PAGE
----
Angus finds Flambeau, who is being visited by Father Brown. As the three of them walk back to Himalaya Mansions it starts to snow. On arrival, Angus hears from all four “guards” that nobody has entered the building in his absence, but Father Brown is not so sure, because he can see footprints in the snow that tell a different story.
When they reach Smythe’s flat they find a bloodstain on the floor but no Smythe. Back on ground level, Father Brown asks the policeman to investigate something on his behalf, and when he returns he says that Smythe’s body has been found in the nearby canal. Father Brown then regrets that he forgot to ask if a light brown sack has also been found.
The solution of the mystery revolves around the fact that, according to Chesterton and Father Brown, people tend to observe only what they expect to regard as being out of the ordinary. Nobody saw anyone enter Himalaya Mansions, although they would all have seen the postman do so but dismissed this occurrence because it was unremarkable. A postman does not count as a person in such a context.
As a postman, James Welkin was able to deliver all the letters and messages to Laura and Isidore Smythe, and to take away the latter’s small body in his postman’s sack. Laura could hear Welkin’s voice but not see Welkin himself, because the voice was remarkable but a postman doing his rounds was not. The murderer was invisible because he was all too visible, being as much a part of the background scenery as the trees and the houses. Even the sight of a postman leaving the building with a sack that was fuller than when he entered was apparently not sufficiently out of the ordinary to attract attention.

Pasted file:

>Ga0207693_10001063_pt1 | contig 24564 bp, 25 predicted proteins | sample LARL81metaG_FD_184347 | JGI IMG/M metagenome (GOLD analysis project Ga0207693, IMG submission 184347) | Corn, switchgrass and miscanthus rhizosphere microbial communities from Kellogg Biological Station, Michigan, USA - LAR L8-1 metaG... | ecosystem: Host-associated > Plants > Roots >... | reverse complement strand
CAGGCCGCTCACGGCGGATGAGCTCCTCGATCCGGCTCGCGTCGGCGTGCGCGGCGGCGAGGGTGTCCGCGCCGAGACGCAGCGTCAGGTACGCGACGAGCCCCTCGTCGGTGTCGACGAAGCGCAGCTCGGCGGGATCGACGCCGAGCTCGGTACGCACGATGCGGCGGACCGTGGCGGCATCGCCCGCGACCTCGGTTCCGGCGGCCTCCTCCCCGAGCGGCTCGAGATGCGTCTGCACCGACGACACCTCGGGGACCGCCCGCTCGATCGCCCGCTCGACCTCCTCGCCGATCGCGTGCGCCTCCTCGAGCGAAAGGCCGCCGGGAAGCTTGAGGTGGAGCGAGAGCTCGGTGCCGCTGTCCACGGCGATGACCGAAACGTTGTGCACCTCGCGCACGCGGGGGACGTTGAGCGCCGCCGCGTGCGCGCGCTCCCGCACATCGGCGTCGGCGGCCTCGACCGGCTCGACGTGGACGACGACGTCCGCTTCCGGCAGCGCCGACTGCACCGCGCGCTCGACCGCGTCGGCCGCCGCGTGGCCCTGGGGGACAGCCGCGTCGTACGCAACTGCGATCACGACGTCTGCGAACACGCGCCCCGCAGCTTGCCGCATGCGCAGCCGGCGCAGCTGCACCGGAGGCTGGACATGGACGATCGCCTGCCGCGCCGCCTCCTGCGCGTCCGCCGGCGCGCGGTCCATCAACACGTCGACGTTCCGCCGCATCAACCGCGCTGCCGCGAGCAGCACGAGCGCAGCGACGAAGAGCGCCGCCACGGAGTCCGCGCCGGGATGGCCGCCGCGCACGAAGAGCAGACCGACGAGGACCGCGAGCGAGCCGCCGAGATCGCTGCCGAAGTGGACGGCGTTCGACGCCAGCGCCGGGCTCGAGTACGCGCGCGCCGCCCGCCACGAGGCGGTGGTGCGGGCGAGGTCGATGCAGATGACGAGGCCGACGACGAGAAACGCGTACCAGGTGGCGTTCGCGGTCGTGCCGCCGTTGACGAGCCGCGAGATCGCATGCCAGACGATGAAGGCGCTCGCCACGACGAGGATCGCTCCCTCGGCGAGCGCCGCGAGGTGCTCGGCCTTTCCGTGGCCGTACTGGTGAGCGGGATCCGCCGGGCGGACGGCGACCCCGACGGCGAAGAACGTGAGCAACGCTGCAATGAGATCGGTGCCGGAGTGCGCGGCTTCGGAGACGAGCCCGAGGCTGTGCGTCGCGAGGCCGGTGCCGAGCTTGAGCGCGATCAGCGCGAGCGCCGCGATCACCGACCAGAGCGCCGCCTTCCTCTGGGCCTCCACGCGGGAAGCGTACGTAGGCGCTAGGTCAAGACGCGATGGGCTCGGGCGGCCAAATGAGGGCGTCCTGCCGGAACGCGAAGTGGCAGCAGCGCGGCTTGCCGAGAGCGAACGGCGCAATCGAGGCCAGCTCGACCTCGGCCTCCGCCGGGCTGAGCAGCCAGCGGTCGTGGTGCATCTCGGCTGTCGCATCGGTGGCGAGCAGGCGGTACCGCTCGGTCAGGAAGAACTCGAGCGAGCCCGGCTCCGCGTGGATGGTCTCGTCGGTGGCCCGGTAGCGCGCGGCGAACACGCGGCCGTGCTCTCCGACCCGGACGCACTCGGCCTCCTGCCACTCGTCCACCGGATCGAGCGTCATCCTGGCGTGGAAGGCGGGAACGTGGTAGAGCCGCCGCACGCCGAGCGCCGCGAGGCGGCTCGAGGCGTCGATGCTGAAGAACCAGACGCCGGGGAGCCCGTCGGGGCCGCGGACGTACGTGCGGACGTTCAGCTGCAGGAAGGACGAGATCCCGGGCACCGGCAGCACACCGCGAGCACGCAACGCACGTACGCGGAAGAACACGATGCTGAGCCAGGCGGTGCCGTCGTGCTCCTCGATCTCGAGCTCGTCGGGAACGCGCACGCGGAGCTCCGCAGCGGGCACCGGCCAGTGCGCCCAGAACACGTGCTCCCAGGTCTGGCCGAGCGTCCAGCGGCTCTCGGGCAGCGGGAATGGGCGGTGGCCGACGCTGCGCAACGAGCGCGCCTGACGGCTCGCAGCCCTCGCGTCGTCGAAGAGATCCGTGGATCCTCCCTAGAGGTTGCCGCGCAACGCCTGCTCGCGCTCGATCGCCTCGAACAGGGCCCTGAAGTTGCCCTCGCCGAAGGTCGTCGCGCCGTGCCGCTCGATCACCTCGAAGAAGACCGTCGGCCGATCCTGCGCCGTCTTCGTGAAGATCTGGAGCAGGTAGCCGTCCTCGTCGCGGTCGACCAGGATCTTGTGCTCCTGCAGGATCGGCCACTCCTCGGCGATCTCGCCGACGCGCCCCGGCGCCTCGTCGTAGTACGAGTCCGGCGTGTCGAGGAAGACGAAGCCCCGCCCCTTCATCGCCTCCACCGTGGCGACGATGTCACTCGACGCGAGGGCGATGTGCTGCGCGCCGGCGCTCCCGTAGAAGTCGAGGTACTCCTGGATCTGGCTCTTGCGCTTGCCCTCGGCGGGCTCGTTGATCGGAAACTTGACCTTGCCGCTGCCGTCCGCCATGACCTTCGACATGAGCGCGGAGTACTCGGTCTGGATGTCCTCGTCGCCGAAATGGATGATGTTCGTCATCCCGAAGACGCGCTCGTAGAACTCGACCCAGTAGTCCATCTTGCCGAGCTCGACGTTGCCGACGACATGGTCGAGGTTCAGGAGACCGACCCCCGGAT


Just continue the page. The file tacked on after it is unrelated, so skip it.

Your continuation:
Does The Story Work?
It’s a reasonable thought on which to hang a story, but does it really stand up to scrutiny? One thing to bear in mind is that this story was written in Edwardian England when the class system held sway and everyone with any money employed servants to perform menial tasks for them. Chesterton hints at this very strongly with his description of Smythe’s mechanical servants who line the walls until called into service to perform a specific task. There is a telling line here in that they are described as “only automatic machines and nobody would have looked at them twice”. This would have been how many middle-class people regarded their human servants.
However, even if the reader is willing to accept that a middle-class person could regard a postman as an invisible public servant, does this really work in the scenario of the story? The people who are asked to keep a lookout are not middle-class but working-class, and of the same social status as a postman. Would a cleaner or chestnut seller really allow a postman to be invisible in the same way that a much wealthier householder would? The commissionaire actual states that he would ask any man, “duke or dustman”, what his business was on entering the building, but would he really have made a distinction between a dustman and a postman in this regard, even to the extent that the latter was “invisible” to him?
It is on this point of class distinction that the story rests in terms of its acceptability to the reader. It is probably true to say that it would have been read differently by its original readers in class-ridden England than by members of today’s much more classless society.